Futsal King, what player you calling second rate, specifically? SMH
    Carlos Avilez, FC Dallas Academy
    Eric Lopez, LA Galaxy
    Roger Batse, Capitol Area Rail Hawks Ac.
    Eves McKay, Real Salt Lake Academy
    Kyle Gruno, Leicester City
    Daniel Jones, New England Revolution Ac.
    Matthew Real, Philadelphia Union Ac.
    Raul Aguilera Jr., Orlando City SC
    Jose Alfaro Jr., Monarcas Morelia
    Jose Carranza, DC United Academy
    Marty Raygoza, FC Golden State Academy
    Nicholas Taitague, Richmond United
    Juan Torres, Georgia United Academy
    Lucas Del Rosario, Capitol Area Rail
    Jonathan Gonzalez, CF Monterrey
    Leo Marquez, Leon FC
    Justin Rennicks, New England Revolution
    Adolfo Trujillo, De Anza Force Academy

    I keep up with the 99's, not one of them plays NPL, and don't think any of them are second rate

  28. Aresenal Fan, January 28, 2015 at 2:14 p.m.

    R2 dad I love you comments, they always hit the nail on the spot.

  29. Futsal nation, January 28, 2015 at 11:27 p.m.

    Arsenal, I didnt call any player 2nd rate. I said that the NPL is 2nd tier level wise to USSDA. Am I wrong?? Are you telling me that a U16 national Team player shouldnt be good enough to start on a U16 USSDA team every game ?? Its either these players are not or USSDA clubs are doing them a diservice?? Dont you agree?? Either way, something is terribly wrong when our best 99's arent playing as regular starters for U16 USSDA. I couldnt find some players on that roster on their USSDA rosters. Maybe I am wrong. Now can you explain why there are many who arent regular starters for their respective USSDA teams??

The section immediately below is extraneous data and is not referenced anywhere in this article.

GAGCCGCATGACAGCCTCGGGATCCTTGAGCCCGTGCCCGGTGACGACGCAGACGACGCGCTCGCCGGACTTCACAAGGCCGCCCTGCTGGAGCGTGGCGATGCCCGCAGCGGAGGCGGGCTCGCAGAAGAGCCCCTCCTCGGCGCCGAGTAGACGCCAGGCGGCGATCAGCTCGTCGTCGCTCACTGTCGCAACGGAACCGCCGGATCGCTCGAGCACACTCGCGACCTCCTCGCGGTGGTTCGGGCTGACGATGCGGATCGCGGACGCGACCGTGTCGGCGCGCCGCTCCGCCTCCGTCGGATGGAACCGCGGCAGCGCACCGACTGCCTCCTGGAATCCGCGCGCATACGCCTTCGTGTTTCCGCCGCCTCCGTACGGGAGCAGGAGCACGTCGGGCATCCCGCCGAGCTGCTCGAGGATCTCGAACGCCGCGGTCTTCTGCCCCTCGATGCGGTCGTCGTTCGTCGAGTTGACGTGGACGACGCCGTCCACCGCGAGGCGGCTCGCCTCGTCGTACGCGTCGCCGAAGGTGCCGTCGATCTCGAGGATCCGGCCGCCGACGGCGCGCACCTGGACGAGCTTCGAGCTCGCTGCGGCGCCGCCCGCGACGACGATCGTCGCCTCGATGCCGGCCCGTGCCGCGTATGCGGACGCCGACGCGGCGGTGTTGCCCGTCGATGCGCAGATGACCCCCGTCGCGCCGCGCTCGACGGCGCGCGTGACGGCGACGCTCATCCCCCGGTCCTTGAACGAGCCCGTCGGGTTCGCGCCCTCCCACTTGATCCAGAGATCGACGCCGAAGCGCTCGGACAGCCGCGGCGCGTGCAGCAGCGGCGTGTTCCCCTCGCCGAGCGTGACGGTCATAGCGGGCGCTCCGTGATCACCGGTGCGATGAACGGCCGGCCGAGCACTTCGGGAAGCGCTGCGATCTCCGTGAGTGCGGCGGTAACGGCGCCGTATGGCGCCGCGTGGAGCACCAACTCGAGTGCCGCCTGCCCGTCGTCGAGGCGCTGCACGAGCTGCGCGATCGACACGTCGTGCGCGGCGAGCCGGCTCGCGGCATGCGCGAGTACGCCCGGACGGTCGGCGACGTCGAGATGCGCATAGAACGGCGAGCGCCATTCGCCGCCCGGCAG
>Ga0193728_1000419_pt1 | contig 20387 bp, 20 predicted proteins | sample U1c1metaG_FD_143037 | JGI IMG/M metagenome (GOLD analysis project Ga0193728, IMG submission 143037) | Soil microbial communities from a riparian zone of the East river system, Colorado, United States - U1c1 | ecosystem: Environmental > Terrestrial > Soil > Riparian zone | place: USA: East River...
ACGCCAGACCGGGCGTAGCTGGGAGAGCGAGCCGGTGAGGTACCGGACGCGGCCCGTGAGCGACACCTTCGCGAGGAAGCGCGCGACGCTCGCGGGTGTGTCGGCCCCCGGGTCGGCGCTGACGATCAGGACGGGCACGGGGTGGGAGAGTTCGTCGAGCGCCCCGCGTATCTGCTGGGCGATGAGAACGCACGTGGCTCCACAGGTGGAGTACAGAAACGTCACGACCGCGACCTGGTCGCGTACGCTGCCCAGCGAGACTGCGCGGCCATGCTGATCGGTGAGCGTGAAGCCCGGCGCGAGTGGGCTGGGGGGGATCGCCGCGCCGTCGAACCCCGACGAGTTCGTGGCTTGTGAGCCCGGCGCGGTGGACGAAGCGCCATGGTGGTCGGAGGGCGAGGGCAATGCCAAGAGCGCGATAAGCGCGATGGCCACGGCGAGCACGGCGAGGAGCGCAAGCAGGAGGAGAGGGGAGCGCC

30. Aresenal Fan, January 29, 2015 at 12:52 p.m.

    Futsal who are you talking about? seems like you are targeting someone, why don't you just say it. As my son would say it, You got no chill! Do a little research on some of the players you are targeting before you slander their playing capabilities with the playing time innuendo. What player called up plays NPL? And by the way, the core of this team is still from Hugo's tournament teams, except for Lara that is know in Mexican National team.

  31. Tim Brown, January 29, 2015 at 2:39 p.m.

    Futsal there is a lot of positive going on but not in the results department for USMNT.I started playing in the Dallas Area in the early 70's and have seen a heck of a lot of growth in this country. Success of MLS, Soccer on TV for the average fan. Growth of NASL and USLPRO leagues are recent great examples. Soccer specific stadiums all across the country are a few examples. I do agree with your comments though.

  32. Scott Johnson, February 25, 2015 at 2:18 p.m.

    Don't knock futsal. My kids play in Cony's program, and have spent the winter playing futsal because grass fields are unusable in wet Oregon winters, it gets dark here at 5:00 in the winter, and there aren't enough lit turf fields to go around. While there's a lot of soccer fundamentals you can't learn playing futsal, obviously--it is great training, if nothing else, for playing in a packed box.